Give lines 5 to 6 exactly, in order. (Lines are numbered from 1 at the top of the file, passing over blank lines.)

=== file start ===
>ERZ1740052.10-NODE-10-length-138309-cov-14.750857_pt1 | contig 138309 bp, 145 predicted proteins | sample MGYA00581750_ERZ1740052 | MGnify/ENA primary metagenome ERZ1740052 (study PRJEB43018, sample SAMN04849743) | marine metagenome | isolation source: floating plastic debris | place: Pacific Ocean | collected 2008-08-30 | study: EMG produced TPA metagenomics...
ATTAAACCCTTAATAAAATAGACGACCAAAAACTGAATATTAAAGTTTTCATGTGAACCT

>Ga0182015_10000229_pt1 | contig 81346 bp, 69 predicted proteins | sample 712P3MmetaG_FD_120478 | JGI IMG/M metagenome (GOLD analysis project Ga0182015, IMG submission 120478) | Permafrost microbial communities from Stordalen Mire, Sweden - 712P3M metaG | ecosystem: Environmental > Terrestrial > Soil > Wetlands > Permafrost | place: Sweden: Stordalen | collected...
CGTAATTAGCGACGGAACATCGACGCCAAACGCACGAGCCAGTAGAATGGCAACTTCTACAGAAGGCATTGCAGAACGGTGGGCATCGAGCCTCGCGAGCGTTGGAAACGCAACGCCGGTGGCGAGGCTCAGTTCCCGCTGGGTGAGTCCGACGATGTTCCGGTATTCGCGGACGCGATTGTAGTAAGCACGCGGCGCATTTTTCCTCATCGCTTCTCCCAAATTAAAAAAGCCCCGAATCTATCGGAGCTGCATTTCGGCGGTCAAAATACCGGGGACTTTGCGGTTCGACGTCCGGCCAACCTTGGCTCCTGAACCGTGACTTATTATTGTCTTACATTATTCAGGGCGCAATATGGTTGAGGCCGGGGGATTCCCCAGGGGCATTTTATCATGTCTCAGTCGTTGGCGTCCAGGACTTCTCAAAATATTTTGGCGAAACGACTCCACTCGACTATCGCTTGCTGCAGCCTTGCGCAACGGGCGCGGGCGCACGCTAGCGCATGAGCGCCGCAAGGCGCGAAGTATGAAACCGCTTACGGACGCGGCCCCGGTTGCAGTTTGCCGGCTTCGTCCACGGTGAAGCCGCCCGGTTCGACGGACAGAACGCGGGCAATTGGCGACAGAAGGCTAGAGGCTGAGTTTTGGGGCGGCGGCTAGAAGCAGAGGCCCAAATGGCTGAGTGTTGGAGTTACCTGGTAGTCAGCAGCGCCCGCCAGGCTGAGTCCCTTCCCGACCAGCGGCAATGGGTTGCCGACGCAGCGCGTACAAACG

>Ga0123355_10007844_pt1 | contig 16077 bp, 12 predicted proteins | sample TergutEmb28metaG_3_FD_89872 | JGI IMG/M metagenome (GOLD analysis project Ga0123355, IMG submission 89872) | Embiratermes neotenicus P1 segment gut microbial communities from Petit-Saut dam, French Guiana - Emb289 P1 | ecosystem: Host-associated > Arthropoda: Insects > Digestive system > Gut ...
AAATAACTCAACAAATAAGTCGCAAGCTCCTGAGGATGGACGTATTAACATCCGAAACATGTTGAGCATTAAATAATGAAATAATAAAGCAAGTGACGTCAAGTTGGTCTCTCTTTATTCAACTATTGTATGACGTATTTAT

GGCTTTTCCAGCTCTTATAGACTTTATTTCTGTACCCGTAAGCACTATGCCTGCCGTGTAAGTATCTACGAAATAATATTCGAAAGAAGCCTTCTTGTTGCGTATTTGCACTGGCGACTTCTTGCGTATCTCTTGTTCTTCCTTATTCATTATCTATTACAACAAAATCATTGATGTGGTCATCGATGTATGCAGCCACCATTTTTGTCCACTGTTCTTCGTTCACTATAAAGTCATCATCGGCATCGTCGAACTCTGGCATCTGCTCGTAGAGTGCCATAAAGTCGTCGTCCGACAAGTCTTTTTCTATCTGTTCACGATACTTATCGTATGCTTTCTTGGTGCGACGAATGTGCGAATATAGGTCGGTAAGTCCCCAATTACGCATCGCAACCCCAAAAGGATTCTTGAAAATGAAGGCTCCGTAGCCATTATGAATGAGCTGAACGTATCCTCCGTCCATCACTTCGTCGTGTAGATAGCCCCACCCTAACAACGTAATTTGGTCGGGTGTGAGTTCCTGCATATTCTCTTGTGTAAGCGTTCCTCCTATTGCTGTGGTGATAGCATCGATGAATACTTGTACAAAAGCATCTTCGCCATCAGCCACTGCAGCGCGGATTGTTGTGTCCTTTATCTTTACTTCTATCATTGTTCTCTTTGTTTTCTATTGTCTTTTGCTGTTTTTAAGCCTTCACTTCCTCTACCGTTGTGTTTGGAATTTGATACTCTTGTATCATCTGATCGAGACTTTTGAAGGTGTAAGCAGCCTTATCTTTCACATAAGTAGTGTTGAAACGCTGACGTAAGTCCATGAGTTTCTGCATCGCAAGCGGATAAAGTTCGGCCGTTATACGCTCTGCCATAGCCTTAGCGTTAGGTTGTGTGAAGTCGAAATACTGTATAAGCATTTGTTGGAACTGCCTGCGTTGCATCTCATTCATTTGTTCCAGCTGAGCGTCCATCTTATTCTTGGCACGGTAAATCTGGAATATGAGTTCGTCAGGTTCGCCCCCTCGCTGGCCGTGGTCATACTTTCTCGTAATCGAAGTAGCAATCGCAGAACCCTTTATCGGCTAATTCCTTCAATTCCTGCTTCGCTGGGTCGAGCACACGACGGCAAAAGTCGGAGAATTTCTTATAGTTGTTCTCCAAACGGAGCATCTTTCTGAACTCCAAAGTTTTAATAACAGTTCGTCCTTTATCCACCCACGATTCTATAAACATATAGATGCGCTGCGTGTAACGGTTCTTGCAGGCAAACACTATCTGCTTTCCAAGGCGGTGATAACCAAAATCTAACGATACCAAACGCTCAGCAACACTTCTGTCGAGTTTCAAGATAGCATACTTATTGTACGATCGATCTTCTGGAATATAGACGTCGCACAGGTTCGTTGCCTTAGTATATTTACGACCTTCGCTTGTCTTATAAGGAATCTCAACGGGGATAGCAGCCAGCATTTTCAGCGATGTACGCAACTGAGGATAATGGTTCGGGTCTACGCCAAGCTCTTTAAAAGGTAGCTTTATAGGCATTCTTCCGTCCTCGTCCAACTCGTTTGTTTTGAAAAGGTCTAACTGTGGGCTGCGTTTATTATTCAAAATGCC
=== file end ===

>Ga0123355_10007844_pt1 | contig 16077 bp, 12 predicted proteins | sample TergutEmb28metaG_3_FD_89872 | JGI IMG/M metagenome (GOLD analysis project Ga0123355, IMG submission 89872) | Embiratermes neotenicus P1 segment gut microbial communities from Petit-Saut dam, French Guiana - Emb289 P1 | ecosystem: Host-associated > Arthropoda: Insects > Digestive system > Gut ...
AAATAACTCAACAAATAAGTCGCAAGCTCCTGAGGATGGACGTATTAACATCCGAAACATGTTGAGCATTAAATAATGAAATAATAAAGCAAGTGACGTCAAGTTGGTCTCTCTTTATTCAACTATTGTATGACGTATTTAT